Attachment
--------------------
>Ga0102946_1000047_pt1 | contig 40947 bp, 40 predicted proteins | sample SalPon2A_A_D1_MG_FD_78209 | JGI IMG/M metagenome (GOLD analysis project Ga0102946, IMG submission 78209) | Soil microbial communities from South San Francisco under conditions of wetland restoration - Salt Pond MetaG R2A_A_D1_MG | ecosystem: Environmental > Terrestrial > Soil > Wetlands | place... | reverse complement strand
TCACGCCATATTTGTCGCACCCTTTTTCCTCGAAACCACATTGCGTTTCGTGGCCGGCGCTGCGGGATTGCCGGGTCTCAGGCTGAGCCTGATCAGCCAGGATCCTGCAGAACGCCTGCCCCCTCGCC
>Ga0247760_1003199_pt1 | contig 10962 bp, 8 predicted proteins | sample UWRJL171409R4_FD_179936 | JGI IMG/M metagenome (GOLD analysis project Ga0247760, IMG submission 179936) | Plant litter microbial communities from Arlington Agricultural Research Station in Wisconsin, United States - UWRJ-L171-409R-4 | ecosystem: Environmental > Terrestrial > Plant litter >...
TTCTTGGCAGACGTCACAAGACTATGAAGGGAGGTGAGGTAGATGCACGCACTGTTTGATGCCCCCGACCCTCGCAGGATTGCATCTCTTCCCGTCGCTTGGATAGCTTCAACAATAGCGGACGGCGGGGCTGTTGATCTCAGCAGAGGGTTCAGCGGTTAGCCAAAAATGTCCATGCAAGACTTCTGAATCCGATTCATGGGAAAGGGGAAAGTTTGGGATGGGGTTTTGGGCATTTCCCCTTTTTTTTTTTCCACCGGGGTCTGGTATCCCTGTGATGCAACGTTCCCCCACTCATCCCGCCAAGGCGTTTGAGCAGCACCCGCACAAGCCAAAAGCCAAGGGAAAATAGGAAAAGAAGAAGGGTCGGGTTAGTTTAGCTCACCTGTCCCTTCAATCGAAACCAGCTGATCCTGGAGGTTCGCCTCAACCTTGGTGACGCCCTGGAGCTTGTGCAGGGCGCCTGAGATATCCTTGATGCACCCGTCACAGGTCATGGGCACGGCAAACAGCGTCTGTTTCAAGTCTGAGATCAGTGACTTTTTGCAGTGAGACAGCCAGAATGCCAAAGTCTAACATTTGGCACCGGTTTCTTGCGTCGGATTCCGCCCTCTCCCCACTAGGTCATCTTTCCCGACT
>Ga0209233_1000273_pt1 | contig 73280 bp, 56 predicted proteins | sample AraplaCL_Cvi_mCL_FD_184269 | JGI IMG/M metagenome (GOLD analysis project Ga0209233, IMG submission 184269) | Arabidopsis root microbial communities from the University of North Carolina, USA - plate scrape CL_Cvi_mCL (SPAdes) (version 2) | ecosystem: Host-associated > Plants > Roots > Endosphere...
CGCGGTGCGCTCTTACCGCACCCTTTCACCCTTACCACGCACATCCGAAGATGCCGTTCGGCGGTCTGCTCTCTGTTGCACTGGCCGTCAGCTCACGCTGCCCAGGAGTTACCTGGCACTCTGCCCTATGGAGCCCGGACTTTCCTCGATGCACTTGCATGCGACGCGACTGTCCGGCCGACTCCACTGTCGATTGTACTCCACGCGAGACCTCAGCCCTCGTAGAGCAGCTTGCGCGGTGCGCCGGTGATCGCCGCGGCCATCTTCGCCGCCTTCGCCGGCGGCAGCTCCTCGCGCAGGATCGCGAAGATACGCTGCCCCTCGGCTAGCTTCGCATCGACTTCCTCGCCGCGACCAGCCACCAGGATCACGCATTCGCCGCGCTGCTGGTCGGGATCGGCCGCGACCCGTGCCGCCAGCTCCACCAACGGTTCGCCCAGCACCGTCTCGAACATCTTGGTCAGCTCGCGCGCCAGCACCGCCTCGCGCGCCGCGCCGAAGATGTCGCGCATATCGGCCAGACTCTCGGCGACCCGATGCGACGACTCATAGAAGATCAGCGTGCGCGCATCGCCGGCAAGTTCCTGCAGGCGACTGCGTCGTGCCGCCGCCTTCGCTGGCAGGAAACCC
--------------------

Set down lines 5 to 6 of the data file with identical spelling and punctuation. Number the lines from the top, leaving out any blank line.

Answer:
>Ga0209233_1000273_pt1 | contig 73280 bp, 56 predicted proteins | sample AraplaCL_Cvi_mCL_FD_184269 | JGI IMG/M metagenome (GOLD analysis project Ga0209233, IMG submission 184269) | Arabidopsis root microbial communities from the University of North Carolina, USA - plate scrape CL_Cvi_mCL (SPAdes) (version 2) | ecosystem: Host-associated > Plants > Roots > Endosphere...
CGCGGTGCGCTCTTACCGCACCCTTTCACCCTTACCACGCACATCCGAAGATGCCGTTCGGCGGTCTGCTCTCTGTTGCACTGGCCGTCAGCTCACGCTGCCCAGGAGTTACCTGGCACTCTGCCCTATGGAGCCCGGACTTTCCTCGATGCACTTGCATGCGACGCGACTGTCCGGCCGACTCCACTGTCGATTGTACTCCACGCGAGACCTCAGCCCTCGTAGAGCAGCTTGCGCGGTGCGCCGGTGATCGCCGCGGCCATCTTCGCCGCCTTCGCCGGCGGCAGCTCCTCGCGCAGGATCGCGAAGATACGCTGCCCCTCGGCTAGCTTCGCATCGACTTCCTCGCCGCGACCAGCCACCAGGATCACGCATTCGCCGCGCTGCTGGTCGGGATCGGCCGCGACCCGTGCCGCCAGCTCCACCAACGGTTCGCCCAGCACCGTCTCGAACATCTTGGTCAGCTCGCGCGCCAGCACCGCCTCGCGCGCCGCGCCGAAGATGTCGCGCATATCGGCCAGACTCTCGGCGACCCGATGCGACGACTCATAGAAGATCAGCGTGCGCGCATCGCCGGCAAGTTCCTGCAGGCGACTGCGTCGTGCCGCCGCCTTCGCTGGCAGGAAACCC